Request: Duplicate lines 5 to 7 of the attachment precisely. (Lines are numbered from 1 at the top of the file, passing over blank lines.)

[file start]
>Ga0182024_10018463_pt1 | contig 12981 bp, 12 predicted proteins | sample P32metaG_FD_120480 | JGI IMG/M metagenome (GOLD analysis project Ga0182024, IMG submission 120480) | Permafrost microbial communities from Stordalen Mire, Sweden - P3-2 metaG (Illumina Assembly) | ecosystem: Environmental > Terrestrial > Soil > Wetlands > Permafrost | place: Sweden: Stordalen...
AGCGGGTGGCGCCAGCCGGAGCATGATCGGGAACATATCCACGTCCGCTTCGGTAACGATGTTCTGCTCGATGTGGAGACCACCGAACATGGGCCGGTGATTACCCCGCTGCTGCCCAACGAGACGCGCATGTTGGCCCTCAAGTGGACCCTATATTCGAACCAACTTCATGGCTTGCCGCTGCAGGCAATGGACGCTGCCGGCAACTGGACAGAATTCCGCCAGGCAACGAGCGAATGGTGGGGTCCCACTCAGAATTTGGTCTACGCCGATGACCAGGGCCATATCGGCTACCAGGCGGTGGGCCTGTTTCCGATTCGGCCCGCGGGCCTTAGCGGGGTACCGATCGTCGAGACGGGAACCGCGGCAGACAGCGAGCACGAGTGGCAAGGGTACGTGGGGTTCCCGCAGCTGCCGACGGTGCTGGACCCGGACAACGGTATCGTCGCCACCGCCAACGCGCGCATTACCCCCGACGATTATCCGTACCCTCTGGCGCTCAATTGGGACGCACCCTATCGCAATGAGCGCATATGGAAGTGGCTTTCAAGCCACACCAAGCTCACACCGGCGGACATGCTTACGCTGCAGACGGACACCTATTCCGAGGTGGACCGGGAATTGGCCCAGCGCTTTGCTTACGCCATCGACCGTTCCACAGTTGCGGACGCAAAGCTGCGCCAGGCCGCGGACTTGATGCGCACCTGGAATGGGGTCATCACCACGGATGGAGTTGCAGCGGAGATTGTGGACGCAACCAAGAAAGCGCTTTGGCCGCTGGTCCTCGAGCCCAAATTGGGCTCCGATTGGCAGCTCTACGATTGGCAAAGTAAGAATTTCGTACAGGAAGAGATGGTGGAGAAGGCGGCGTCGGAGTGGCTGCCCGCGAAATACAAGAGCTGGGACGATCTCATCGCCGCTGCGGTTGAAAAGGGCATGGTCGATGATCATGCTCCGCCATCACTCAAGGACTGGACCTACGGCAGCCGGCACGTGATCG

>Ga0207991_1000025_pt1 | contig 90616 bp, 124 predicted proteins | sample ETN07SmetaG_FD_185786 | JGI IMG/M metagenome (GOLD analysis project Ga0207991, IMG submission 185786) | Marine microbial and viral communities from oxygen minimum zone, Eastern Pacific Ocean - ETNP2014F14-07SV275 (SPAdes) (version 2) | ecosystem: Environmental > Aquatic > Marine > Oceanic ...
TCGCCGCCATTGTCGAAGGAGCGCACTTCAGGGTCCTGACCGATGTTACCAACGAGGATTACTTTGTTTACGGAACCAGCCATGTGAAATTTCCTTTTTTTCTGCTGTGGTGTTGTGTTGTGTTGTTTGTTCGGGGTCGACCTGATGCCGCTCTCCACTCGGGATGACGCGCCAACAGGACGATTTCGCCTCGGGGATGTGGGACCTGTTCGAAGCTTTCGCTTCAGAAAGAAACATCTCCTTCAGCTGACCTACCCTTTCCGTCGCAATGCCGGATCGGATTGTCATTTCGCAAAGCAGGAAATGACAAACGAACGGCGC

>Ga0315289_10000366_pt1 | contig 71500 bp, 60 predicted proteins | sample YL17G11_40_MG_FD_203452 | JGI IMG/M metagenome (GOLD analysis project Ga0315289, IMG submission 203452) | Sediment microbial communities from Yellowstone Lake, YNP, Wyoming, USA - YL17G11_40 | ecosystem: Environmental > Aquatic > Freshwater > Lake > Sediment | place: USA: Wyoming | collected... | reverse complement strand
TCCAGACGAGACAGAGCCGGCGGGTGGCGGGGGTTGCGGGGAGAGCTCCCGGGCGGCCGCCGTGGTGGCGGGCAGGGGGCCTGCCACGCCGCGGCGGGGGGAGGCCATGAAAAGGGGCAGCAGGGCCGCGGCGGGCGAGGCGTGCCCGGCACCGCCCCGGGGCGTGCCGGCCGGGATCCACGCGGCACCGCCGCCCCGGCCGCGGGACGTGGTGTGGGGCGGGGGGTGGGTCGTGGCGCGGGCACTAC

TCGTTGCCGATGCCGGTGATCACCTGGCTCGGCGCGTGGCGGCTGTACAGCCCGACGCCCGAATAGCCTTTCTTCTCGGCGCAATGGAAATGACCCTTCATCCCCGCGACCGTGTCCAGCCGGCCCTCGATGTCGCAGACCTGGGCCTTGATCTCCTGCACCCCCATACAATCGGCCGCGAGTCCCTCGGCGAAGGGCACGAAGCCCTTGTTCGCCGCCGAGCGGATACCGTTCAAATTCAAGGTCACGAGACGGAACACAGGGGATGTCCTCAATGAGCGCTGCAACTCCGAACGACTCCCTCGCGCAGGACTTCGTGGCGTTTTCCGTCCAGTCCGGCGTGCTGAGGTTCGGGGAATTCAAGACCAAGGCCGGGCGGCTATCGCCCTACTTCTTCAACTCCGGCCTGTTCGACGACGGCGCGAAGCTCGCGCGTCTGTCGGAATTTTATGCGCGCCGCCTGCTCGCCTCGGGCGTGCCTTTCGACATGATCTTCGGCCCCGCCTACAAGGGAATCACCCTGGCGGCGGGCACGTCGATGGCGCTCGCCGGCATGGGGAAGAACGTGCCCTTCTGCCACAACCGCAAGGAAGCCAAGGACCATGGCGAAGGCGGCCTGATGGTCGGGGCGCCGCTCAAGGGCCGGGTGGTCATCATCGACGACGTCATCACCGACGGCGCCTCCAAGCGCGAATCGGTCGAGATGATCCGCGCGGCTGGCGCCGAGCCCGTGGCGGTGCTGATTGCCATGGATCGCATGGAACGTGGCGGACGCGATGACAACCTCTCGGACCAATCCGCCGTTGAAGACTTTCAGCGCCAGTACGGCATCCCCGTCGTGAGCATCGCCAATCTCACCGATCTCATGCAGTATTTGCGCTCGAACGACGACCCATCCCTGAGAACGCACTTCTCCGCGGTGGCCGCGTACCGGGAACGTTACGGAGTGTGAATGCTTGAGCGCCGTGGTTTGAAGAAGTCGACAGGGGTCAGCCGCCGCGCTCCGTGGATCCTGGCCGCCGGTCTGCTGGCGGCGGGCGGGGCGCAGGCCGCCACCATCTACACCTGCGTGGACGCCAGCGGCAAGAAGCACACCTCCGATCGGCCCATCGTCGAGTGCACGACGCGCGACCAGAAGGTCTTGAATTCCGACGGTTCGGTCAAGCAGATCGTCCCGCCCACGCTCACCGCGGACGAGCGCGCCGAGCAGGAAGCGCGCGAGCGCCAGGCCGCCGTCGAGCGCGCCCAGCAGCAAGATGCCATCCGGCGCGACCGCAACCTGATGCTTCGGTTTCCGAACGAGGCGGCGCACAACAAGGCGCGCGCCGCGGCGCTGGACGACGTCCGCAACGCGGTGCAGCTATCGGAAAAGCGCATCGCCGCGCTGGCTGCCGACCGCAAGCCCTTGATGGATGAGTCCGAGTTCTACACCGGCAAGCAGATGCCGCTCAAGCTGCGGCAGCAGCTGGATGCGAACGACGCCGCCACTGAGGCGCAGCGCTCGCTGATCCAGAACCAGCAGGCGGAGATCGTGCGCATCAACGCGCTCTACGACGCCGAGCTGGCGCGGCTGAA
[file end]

>Ga0315289_10000366_pt1 | contig 71500 bp, 60 predicted proteins | sample YL17G11_40_MG_FD_203452 | JGI IMG/M metagenome (GOLD analysis project Ga0315289, IMG submission 203452) | Sediment microbial communities from Yellowstone Lake, YNP, Wyoming, USA - YL17G11_40 | ecosystem: Environmental > Aquatic > Freshwater > Lake > Sediment | place: USA: Wyoming | collected... | reverse complement strand
TCCAGACGAGACAGAGCCGGCGGGTGGCGGGGGTTGCGGGGAGAGCTCCCGGGCGGCCGCCGTGGTGGCGGGCAGGGGGCCTGCCACGCCGCGGCGGGGGGAGGCCATGAAAAGGGGCAGCAGGGCCGCGGCGGGCGAGGCGTGCCCGGCACCGCCCCGGGGCGTGCCGGCCGGGATCCACGCGGCACCGCCGCCCCGGCCGCGGGACGTGGTGTGGGGCGGGGGGTGGGTCGTGGCGCGGGCACTAC

TCGTTGCCGATGCCGGTGATCACCTGGCTCGGCGCGTGGCGGCTGTACAGCCCGACGCCCGAATAGCCTTTCTTCTCGGCGCAATGGAAATGACCCTTCATCCCCGCGACCGTGTCCAGCCGGCCCTCGATGTCGCAGACCTGGGCCTTGATCTCCTGCACCCCCATACAATCGGCCGCGAGTCCCTCGGCGAAGGGCACGAAGCCCTTGTTCGCCGCCGAGCGGATACCGTTCAAATTCAAGGTCACGAGACGGAACACAGGGGATGTCCTCAATGAGCGCTGCAACTCCGAACGACTCCCTCGCGCAGGACTTCGTGGCGTTTTCCGTCCAGTCCGGCGTGCTGAGGTTCGGGGAATTCAAGACCAAGGCCGGGCGGCTATCGCCCTACTTCTTCAACTCCGGCCTGTTCGACGACGGCGCGAAGCTCGCGCGTCTGTCGGAATTTTATGCGCGCCGCCTGCTCGCCTCGGGCGTGCCTTTCGACATGATCTTCGGCCCCGCCTACAAGGGAATCACCCTGGCGGCGGGCACGTCGATGGCGCTCGCCGGCATGGGGAAGAACGTGCCCTTCTGCCACAACCGCAAGGAAGCCAAGGACCATGGCGAAGGCGGCCTGATGGTCGGGGCGCCGCTCAAGGGCCGGGTGGTCATCATCGACGACGTCATCACCGACGGCGCCTCCAAGCGCGAATCGGTCGAGATGATCCGCGCGGCTGGCGCCGAGCCCGTGGCGGTGCTGATTGCCATGGATCGCATGGAACGTGGCGGACGCGATGACAACCTCTCGGACCAATCCGCCGTTGAAGACTTTCAGCGCCAGTACGGCATCCCCGTCGTGAGCATCGCCAATCTCACCGATCTCATGCAGTATTTGCGCTCGAACGACGACCCATCCCTGAGAACGCACTTCTCCGCGGTGGCCGCGTACCGGGAACGTTACGGAGTGTGAATGCTTGAGCGCCGTGGTTTGAAGAAGTCGACAGGGGTCAGCCGCCGCGCTCCGTGGATCCTGGCCGCCGGTCTGCTGGCGGCGGGCGGGGCGCAGGCCGCCACCATCTACACCTGCGTGGACGCCAGCGGCAAGAAGCACACCTCCGATCGGCCCATCGTCGAGTGCACGACGCGCGACCAGAAGGTCTTGAATTCCGACGGTTCGGTCAAGCAGATCGTCCCGCCCACGCTCACCGCGGACGAGCGCGCCGAGCAGGAAGCGCGCGAGCGCCAGGCCGCCGTCGAGCGCGCCCAGCAGCAAGATGCCATCCGGCGCGACCGCAACCTGATGCTTCGGTTTCCGAACGAGGCGGCGCACAACAAGGCGCGCGCCGCGGCGCTGGACGACGTCCGCAACGCGGTGCAGCTATCGGAAAAGCGCATCGCCGCGCTGGCTGCCGACCGCAAGCCCTTGATGGATGAGTCCGAGTTCTACACCGGCAAGCAGATGCCGCTCAAGCTGCGGCAGCAGCTGGATGCGAACGACGCCGCCACTGAGGCGCAGCGCTCGCTGATCCAGAACCAGCAGGCGGAGATCGTGCGCATCAACGCGCTCTACGACGCCGAGCTGGCGCGGCTGAA